Appearing in Ideas, Vol. 6, No. 1, 1999

The Heavenly Length of Schubert's Music
A Fellow at the National Humanities Center in 1998–99, Scott Burnham is an associate professor of music at Princeton University. While in residence at the Center, Professor Burnham has been at work on a manuscript entitled Mozart, Schubert, and the Music of Romantic Subjectivity. This essay was adapted from a lecture with music given at the Center in November 1998.

Franz Schubert

eavenly length." The phrase first arose in connection with Schubert's music in the midst of Robert Schumann's justly famous 1840 review of Schubert's Symphony in C Major, subsequently known as "the Great." In the annals of writing about music, Schumann's essay is one of the celebrated documents of the nineteenth century: among other connections, it memorably relates Schubert to the city of Vienna, the figure of Beethoven, and Romanticism. The phrase "heavenly length" is a favorite tourist stop in Schumann's essay, the place for which it is best known, the place one wants to see first off upon visiting the essay, unless one would rather be pleasantly taken aback by happening upon it in the course of rambling through the entire review. I will not so ramble here, despite the numerous fascination on offer throughout the review. Instead, I propose to reflect on what happened to that singular remark, how it has colored the mainstream reception of almost all of Schubert's instrumental music, and what we might ourselves discover upon reconsidering the issue of length in this music, particularly as it occurs in the pieces he wrote during the last three or four years of his life.

On the other hand, I cannot simply walk away from Schumann. The following excerpt should give some flavor of his famed review:

Here we find, besides the most masterly compositional technique, life in every fiber; coloring down to the finest gradation; meaning everywhere; sharp expression in detail; and in the whole a suffusing Romanticism such as other works of Franz Schubert have already made known to us.

And the heavenly length of the symphony, like that of a thick novel in four volumes by, say, Jean Paul, another who can never come to an end, and indeed for the best reason, to give the reader something to chew on afterwards. How this refreshes, this feeling of rich and ubiquitous abundance, so contrary to one's experience with others, when one always dreads being let down at the end and is often sadly disappointed.

Notice in these passages Schumann's emphasis on how we are left after listening to Schubert. The experience of listening to his music stays with one—it is not a thin, or a wavering, experience. Plenitude is clearly valued here.

In contrast to Schumann’s ebullient praise, however, the more commonly voiced perception has always been that Schubert's instrumental works are simply too long, too repetitive. The acknowledged lengthiness of many pieces by Beethoven is said to be justified by an often monumentalized process of development and transformation—Beethoven needs his great expanses in order to establish and then complete a momentous global agenda. Schubert's lengthiness enjoys no such global justification. In fact, it is often considered to be his telling flaw. Some fifty years after Schumann's review, in 1892, Eduard Hanslick put the case sharply when he said, "If truth be told, everything about this symphony except its length may be deemed heavenly." About fifty years after Hanslick, the influential English critic Donald Francis Tovey helped perpetuate the popular idea that Schubert could not in fact handle large forms—that he substituted odd digressions and even mere repetition for the type of consequential and evolving substance one finds in the compositions of Beethoven and Brahms. For example, Tovey comments on Schubert's finales: "The enormous sprawling forms of the typical Schubert finales are the outcome of a sheer irresponsibility that has involved him in little or no strain, though he often shows invention of the highest order in their main themes."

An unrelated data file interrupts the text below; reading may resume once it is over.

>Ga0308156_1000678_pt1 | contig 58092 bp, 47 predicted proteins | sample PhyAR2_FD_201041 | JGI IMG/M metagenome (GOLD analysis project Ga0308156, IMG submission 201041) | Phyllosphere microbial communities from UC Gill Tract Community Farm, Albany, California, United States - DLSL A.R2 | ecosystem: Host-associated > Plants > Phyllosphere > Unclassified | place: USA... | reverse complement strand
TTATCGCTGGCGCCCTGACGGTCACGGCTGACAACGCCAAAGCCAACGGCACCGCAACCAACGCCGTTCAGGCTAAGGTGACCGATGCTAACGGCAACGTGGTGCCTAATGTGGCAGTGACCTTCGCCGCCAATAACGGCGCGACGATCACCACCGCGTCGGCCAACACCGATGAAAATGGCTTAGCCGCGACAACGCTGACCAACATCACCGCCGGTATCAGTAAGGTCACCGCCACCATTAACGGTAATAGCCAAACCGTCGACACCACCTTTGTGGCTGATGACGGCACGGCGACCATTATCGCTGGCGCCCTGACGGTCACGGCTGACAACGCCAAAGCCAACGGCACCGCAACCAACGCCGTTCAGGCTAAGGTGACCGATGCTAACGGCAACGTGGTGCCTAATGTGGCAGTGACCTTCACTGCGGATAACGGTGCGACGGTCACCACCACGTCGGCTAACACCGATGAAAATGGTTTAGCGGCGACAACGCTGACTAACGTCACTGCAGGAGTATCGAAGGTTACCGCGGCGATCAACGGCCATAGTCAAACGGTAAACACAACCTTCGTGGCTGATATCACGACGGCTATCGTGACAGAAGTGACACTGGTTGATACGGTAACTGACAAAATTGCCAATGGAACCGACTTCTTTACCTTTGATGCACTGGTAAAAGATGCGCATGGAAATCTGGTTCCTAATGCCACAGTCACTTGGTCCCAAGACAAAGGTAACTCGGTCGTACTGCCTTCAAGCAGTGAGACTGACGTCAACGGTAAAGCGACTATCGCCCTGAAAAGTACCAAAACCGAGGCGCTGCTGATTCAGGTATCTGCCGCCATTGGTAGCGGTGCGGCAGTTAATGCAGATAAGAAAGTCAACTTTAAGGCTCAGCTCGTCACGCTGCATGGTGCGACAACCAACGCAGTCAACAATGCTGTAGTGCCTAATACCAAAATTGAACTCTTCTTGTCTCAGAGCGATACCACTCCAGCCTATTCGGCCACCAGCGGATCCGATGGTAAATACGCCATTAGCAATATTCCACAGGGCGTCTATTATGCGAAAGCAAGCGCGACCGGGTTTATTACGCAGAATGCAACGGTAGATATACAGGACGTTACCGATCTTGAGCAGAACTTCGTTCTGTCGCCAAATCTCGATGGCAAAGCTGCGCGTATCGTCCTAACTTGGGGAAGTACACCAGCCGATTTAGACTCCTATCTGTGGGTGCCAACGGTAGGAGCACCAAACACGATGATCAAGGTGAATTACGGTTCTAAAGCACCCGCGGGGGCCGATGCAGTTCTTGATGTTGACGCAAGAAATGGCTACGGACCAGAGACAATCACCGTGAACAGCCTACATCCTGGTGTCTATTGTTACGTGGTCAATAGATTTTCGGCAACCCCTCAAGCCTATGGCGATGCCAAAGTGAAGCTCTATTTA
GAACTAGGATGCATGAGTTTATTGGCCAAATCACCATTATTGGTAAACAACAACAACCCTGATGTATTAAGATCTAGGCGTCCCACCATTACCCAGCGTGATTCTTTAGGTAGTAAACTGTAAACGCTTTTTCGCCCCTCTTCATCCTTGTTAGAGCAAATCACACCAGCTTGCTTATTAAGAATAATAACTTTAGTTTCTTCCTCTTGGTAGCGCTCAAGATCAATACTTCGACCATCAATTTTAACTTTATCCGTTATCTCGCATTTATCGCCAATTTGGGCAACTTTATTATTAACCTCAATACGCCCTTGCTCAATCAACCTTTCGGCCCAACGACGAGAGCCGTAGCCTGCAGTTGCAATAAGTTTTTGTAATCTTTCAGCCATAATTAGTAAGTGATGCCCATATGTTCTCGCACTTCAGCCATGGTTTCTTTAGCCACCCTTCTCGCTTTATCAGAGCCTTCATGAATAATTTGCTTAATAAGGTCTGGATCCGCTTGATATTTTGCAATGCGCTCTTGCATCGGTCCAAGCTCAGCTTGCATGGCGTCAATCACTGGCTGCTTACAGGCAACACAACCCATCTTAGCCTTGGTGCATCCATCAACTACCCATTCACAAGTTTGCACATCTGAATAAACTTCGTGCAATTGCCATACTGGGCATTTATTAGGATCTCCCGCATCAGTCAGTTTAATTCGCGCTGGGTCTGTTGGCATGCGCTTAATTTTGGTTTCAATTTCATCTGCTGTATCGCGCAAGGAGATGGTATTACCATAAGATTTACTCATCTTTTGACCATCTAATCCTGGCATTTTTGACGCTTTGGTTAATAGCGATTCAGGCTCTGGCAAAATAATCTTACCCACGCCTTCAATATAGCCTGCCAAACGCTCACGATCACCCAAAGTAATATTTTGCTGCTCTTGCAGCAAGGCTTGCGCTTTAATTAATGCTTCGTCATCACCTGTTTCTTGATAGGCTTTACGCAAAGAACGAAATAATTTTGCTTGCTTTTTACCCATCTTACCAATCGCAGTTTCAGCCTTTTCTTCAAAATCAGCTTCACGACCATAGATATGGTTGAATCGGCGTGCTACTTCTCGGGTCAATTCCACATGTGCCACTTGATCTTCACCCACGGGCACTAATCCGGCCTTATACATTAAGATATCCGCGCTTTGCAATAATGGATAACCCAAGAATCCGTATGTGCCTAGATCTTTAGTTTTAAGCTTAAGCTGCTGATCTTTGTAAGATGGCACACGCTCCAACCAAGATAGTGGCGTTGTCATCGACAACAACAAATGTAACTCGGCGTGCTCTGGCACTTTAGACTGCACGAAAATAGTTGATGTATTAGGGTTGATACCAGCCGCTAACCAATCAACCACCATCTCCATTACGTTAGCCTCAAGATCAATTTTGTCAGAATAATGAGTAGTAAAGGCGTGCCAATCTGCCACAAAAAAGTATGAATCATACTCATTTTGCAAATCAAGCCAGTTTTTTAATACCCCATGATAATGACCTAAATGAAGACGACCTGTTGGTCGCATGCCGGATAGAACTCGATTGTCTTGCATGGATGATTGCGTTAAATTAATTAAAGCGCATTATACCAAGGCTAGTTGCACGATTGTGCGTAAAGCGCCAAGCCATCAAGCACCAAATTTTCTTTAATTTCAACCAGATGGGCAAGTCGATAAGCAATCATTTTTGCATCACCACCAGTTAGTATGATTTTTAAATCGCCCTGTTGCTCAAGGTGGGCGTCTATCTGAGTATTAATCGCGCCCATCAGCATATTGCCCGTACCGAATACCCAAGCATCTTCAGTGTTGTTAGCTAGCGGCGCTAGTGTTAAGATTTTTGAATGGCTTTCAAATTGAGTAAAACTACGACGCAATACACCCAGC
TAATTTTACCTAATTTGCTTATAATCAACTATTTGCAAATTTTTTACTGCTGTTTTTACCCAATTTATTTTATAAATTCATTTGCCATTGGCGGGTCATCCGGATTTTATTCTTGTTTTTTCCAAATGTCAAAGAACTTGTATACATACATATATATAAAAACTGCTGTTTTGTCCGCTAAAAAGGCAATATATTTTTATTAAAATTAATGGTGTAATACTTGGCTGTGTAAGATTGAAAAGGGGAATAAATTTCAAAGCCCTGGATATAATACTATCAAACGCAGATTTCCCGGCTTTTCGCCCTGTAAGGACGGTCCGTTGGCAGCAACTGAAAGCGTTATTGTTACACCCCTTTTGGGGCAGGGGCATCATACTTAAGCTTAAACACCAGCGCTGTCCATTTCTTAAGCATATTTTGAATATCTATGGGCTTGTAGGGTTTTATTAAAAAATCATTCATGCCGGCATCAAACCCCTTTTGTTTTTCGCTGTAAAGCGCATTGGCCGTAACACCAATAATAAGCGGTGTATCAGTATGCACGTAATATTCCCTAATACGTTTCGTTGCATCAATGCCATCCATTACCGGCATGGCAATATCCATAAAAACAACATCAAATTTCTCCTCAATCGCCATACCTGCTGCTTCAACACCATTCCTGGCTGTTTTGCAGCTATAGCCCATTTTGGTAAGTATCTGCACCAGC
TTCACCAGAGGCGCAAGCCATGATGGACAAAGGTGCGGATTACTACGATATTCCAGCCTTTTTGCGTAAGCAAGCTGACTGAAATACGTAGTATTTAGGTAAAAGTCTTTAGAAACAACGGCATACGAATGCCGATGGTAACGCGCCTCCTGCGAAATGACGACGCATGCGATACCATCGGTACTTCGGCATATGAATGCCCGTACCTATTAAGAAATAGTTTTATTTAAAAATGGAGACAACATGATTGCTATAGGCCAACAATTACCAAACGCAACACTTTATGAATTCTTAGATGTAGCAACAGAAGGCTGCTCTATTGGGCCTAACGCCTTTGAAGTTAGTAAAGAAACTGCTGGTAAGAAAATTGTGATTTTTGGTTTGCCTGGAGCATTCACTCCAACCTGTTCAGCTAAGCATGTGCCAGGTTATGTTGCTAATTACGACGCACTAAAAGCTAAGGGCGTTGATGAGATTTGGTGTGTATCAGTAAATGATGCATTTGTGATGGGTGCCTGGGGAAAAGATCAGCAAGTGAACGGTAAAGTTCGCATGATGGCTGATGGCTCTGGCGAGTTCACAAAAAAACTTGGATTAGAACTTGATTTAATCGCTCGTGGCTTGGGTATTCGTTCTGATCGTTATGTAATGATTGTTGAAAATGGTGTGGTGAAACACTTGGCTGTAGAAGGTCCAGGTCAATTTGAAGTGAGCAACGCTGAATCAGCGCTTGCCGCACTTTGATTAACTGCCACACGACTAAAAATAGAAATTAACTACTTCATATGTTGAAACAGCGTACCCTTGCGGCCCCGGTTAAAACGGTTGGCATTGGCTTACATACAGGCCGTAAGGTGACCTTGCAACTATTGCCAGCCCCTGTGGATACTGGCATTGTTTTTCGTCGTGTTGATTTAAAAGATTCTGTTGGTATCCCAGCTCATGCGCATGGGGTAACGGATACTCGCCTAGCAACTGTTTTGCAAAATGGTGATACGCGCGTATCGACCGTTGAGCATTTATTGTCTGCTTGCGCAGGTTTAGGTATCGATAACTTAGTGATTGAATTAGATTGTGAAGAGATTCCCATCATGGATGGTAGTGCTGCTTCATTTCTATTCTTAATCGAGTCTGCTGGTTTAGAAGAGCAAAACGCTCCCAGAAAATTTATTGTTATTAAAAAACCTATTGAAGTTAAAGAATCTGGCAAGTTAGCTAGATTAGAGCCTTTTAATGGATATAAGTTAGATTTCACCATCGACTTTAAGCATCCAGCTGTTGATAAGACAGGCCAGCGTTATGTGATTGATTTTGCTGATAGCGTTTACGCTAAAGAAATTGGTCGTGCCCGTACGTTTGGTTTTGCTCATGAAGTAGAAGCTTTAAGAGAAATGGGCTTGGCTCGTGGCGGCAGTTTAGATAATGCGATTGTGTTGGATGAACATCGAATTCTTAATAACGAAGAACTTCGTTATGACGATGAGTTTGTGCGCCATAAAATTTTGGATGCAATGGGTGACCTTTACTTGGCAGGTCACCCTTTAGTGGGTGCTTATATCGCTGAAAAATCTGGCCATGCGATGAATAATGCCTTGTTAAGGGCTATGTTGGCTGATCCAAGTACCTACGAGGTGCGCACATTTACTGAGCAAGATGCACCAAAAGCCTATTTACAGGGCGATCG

Tovey's juxtaposition of thematic invention of the highest order with formal irresponsibility brings us back to Schumann's famous phrase and, more particularly, to its afterlife. For in referring to the great length of Schubert's symphony as heavenly, Schumann begins a long tradition of apologizing for this perceived flaw: yes, the music is too long, but it is heavenly. The notion of heavenly length became a way to express the idea of beauty prolonged solely for its own sake, to acknowledge the goodness of such beauty without fully condoning the fact that it goes on for so long in Schubert's music. As Stravinsky once quipped, in a perhaps unconscious trope of Schumann's remark: "So what if I doze off occasionally when listening to Schubert, as long as I always find myself in Paradise when I wake up?" (This is an interestingly ambivalent comment: in effect he say that the puts him to sleep, but it's nice to wake up to.) Or take Alfred Einstein's fervent declaration that "Schubert lives in the paradise of pure music making from which Beethoven was driven." This, too, is ambivalent: though Schubert may be said to live in Paradise, it is Beethoven who shares and expresses our human burden here below.

German musicologist Robert Werba considers the trope of heavenly length as part of the quaint bric-a-brac of a now outmoded image of Schubert and his world, an image that Werba captures in his phrase "die wienerische Musizierseligkeit" (the blessed state of making and hearing music in Vienna). Schubert is viewed as an innocent, blessedly plying his oar in the golden flow of Viennese melody. Who could blame him for not knowing when to stop?